Hardwater Fishing in Washington 101
Eric Magnuson, January 10, 2021
Believe it or not, but Northeastern, and North Central Washington actually sit in what is called the ice belt. The Ice Belt stretches across the Mid-West to Central Washington, and cuts sharp North into Canada. We are fortunate to sit where we do in this upper North corner of Washington State. We absolutely have the four seasons, with winter being one that many welcome with open arms. Some of us anglers see it as an opportunity to chase certain species, in certain times and conditions.
It is that time of year again when many of us anglers put away the long rods and pull the short ones out. We all start to become armchair meteorologists and start to fallow weather patterns like Al Roker. We drive countless miles and hours checking lakes; praying for continuous days in the teens to guarantee local lakes to lock up. To lock up with walkable ice, and when I say walkable ice, I am talking about a solid 3-4” inches of clear, clean ice. The stuff you can see through; that’s the base you wan to be considered safe.
And as for being safe, we seasoned angler who’ve been doing this for a while are well equipped with the proper safety gear and equipment. Most of this gear to be safe is simple.
First off, make sure you go with others, and have a game plan. Going with other’s increases your safety, and it is fun. Bring a heavy spud bar early season to hit the ice in a downward blow to test strength, and thickness of ice. Make sure to always have a set of ice picks around your neck. Ice picks are a set of spikes on handles, and if you were to fall in you could pick your way back on the ice. Have a simple floatation device, such as a throw cushion, or even wear a life jacket early season when ice is thin. Many of us professional ice anglers wear float suits. These bibs and coats act as life jackets and will keep you afloat.
Another important item to have with you always is a chunk of rope. 50-100’ feet of rope you can throw to someone who’s fallen in. Companies such as Clam Out-doors sell an Emergency Throw Rope designed to be thrown and deploys smoothly when tossed. Not only are these items handy, but also the internet can be a great resource for Ice conditions and helpful tips. Few Facebook pages can lead you to safe fishable ice, and many even help steer you towards catching fish with helpful tips. Check with local resorts before heading out if there are any on the lake you are planning to fish. Many of the resorts stay on top of the recent ice conditions and fishing reports.
Make sure you always have the proper clothing and gear. Warm and waterproof clothing is necessary, as well as a good pair of boots to keep your feet warm and dry, as you can encounter extreme cold and slush. I always say to overdress because you can take it off. But if you don’t have them you can put them on. A sled to carry and haul your auger, rods, buckets, and gear is the only way to go if you don’t have a flip shack. A flip shack is an ice hut that folds into a sled, and their hub style shelters which are like tens without floors. These are great to have with a small propane heater, as you can be comfortable and stay on longer. When it comes to bait and lures, we are typically using small spoons and jigs. Before approaching a body of water, I tend to study the habits of the fish in winter, and make sure I am up to date on my local regulations and laws.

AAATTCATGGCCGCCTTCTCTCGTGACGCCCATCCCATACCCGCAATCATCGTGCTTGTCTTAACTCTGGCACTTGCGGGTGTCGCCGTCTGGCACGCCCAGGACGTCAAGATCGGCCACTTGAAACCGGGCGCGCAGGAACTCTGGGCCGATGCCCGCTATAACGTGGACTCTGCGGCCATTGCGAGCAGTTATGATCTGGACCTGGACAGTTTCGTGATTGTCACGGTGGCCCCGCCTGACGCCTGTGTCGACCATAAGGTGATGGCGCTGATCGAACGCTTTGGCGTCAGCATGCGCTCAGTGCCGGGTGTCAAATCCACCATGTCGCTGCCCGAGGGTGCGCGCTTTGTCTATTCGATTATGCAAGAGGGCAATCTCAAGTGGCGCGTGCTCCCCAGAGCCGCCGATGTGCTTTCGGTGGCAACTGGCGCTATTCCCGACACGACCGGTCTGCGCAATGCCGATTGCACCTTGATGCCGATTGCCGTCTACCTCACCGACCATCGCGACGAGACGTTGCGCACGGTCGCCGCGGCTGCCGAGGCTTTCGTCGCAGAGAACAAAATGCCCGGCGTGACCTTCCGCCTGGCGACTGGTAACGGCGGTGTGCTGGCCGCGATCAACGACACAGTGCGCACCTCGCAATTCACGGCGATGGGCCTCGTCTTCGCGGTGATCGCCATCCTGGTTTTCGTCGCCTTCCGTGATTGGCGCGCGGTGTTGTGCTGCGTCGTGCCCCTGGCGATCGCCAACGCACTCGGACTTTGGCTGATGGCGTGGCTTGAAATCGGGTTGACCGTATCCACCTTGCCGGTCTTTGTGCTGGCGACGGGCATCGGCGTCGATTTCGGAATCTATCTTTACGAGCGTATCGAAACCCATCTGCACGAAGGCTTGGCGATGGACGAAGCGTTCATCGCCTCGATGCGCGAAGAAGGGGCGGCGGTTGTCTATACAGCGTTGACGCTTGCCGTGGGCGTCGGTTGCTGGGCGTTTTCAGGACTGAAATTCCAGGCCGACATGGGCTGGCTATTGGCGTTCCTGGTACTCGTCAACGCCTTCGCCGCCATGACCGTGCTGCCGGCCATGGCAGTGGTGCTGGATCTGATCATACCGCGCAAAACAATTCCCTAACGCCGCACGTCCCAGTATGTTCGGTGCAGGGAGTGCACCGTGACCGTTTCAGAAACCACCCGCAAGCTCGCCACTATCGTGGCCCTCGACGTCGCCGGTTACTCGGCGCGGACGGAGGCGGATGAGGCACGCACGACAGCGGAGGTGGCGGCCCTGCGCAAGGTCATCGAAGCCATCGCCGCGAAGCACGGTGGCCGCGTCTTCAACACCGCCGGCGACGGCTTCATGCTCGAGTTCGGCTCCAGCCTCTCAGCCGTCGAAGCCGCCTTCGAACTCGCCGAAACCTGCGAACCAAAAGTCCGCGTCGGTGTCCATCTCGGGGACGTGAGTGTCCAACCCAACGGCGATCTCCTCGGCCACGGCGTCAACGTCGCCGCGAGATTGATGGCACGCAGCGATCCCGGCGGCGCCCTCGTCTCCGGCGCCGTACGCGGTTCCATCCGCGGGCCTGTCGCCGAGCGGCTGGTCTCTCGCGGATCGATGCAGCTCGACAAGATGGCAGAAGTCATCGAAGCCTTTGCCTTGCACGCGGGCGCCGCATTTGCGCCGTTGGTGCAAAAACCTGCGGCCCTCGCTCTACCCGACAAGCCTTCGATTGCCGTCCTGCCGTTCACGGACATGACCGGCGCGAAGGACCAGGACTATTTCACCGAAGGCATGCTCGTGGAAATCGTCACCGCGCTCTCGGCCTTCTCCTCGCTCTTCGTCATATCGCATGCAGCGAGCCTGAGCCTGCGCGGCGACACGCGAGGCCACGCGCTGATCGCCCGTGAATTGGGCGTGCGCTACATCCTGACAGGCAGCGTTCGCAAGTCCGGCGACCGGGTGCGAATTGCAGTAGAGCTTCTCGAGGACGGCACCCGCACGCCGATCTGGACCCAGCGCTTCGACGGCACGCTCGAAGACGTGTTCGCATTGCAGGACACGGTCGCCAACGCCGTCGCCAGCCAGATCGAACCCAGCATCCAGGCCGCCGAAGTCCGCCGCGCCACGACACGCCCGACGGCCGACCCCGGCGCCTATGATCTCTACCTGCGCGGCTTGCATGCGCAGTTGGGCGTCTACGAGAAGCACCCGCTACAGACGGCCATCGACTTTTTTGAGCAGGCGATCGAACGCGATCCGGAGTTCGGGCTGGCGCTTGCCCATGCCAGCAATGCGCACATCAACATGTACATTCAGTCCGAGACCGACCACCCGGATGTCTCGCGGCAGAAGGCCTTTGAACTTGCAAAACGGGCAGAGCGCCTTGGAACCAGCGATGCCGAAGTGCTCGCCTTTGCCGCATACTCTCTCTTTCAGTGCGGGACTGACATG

We are usually using maggots, worms, and many different plastics geared towards panfish. Many companies design lures around the ice fishing season, and we’ve noticed most of those great baits work year-round, even in open water. Companies such as Clam Pro Tackle, and Eurotackle have some of the hottest ice fishing lures on the market. Lures that will make you successful on any of our local waters. Once you get to know the lake your fishing, and find out what the fish are feeding on, you can match the hatch. Mimic the bait the best you can to catch more fish.
Electronics, yes, they can be a costly investment. But an investment is what they are. Many of us anglers use flashers such as Vexilars. These sonar units tell us the depth of water, tells us if there’s weeds or hard bottom, but most of all they tell us if there are fish beneath us. They will tell you what the fish’s mood is, does the fish want what you have tied on? Or does it want something else? A flasher can tell what exactly the fish want, eliminating a lot of guess work out of wondering why they are not biting. You can find many different fish finders from different price ranges that will fit your needs. Or you may just like to rely of your sense of touch and sight to catch fish?
So, get out and get the basics to get started. Study lakes and the fish you plan on chasing and make memories. Just because it’s winter; doesn’t mean you can’t get out and have fun. Start a new hobby, overtime building this sport, and most of all be safe out there.